Last July, we saw Isohedral'sRocket Espresso Cupgo viral. We were excited about the espresso cups, and clearly we weren't the only ones! The espresso cups also caught the attention of Fred, of Fred and Friends, and now, a year later, a mass produced version the cups will be hitting shelves worldwide. We are very happy that Shapeways was able to play a part in the process, and we asked Craig a few questions about his journey from idea to mass market product.
Check out the interview below!
When did you first come up with the rocket cup?
We have an espresso machine in my lab at the University of
Waterloo. One day last spring I accidentally snapped the handle off of
one of the cups in the lab. In that moment of guilt I saw an opportunity!
I had been searching for a small 3D "canvas" upon which to play
with new designs, and I was particularly intrigued by Shapeways' ability to
print in ceramic. The space of espresso cups seemed just right for
experimentation. The rocket cup design arose naturally during the
doodling session that followed, and was relatively easy to build as a 3D model,
despite my meagre skills.
What was your design process like?
There wasn't much to it, really. My very first
pen-and-paper doodle laid down the basic design: a cup shaped like the lower
part of a rocket ship, resting on three fins. The cup body is made from
an ellipsoid and a paraboloid, two well-known mathematical shapes. Once I
started drawing the fins I homed in on a short, squat, "cute" design
that I thought would be more fun. I struggled to learn the software so
that I could round off edges (and modified the whole design later, based on
feedback from Shapeways). I also needed to make sure the cup would
physically fit in our lab's espresso machine. I was at home at the time,
but my grad student helpfully sent me measurements by email.
Was this project very different from the way you usually
Absolutely! Nearly all of my computer graphics work is
two-dimensional, so doing anything 3D feels unusual. Even in past
experiments with 3D printing (such as my spherical Islamic star patterns, or
the Bunny-Bunny, created in collaboration with Henry Segerman), I wrote custom
software to generate models triangle by triangle. This process was much
more about getting the right design than about understanding the mathematical
and algorithmic structure of the problem.
What was your favorite part of the process?
At the concept stage I really enjoyed brainstorming new cup
ideas, trying hard to think as broadly and wildly as possible within the
constraints of the material and printing process. At the modelling stage I
enjoyed shaping the fins to achieve the right amount of cuteness. But of
course, my favourite part of the whole process was taking the cup prototype to
my local coffee shop and asking them to serve me an espresso in it! More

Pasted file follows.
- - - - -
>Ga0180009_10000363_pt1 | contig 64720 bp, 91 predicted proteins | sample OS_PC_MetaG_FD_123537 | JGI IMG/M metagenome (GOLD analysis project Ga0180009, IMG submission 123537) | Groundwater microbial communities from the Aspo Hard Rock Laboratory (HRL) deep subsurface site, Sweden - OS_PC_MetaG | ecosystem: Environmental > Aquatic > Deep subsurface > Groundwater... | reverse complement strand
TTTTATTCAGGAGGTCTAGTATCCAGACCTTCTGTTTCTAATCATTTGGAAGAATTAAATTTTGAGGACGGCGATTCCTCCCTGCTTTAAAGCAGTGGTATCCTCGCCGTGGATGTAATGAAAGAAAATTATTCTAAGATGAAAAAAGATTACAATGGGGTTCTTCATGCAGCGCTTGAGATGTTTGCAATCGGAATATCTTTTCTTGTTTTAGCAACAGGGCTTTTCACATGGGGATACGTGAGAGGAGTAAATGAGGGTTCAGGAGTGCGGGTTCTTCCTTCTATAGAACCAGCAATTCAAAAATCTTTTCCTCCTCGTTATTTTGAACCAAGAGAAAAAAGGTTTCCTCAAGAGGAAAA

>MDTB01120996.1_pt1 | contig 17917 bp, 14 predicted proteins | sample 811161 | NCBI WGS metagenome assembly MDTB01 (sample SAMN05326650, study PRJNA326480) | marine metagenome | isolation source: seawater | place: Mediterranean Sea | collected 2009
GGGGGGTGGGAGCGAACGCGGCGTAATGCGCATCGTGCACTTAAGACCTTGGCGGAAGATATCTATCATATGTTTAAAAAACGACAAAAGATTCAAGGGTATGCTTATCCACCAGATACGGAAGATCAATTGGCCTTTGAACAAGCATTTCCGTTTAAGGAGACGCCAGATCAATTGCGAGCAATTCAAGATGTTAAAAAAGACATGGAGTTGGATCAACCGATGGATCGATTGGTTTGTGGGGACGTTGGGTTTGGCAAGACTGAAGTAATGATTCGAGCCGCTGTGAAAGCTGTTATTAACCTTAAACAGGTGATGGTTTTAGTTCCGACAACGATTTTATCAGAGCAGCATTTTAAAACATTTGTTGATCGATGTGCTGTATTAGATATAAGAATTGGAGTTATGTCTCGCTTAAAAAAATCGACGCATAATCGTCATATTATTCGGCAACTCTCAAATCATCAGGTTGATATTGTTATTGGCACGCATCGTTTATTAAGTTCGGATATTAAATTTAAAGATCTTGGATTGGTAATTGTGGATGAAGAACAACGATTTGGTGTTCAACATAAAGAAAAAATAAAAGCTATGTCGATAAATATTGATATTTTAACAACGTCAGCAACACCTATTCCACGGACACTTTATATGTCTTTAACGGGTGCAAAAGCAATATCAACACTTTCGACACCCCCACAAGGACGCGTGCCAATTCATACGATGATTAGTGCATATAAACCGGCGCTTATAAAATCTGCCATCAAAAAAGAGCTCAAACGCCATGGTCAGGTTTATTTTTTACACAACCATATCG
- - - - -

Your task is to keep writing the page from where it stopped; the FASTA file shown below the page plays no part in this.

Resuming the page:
than anything else, that made it feel real.
Did you ever expect the viral success that the rocket cups
How could I? It's clear that I was lucky to attract the
attention of a small number of influential blogs (including the Shapeways blog)
at the right time. Sure, I took steps to facilitate public attention,
like taking nice photographs and posting them online, but I can't manufacture a
viral success -- I can only be swept up into it. In the end I designed
something that I would like, and was surprised and overjoyed to find that
others liked it too.
How and when did you start working with Fred?
Fred sent me an email last August expressing an interest in
licensing the cup design. (He had previously tried contacting me on
Shapeways, but I wasn't aware at the time that I had a private inbox filling up
with messages!) The rocket cup seemed like a natural product for
commercialization, so I jumped at the opportunity. Aside from signing the
contract and sending over a prototype cup, I wasn't involved in the rest of the
magic -- Fred handled product development and packaging design, and now
marketing, distribution, and all the other message details of the retail world.
It's always fun when friends tell me they've seen the cup for sale in
Overall, what was your favorite part of the journey?
As a professor, the outcome of my work is usually a published
research paper, in which a new idea or algorithm is demonstrated in principle.
We're lucky if we have the time and resources to produce a polished piece
of software, or a functional artifact. That's why it has been so
satisfying to take an idea and push it all the way through the design process,
from a rough sketch in a notebook to a product on a store shelf. The fact
that I can use that design to consume one of my favourite beverages is just a
Congratulations Craig! We can't wait to see in stores!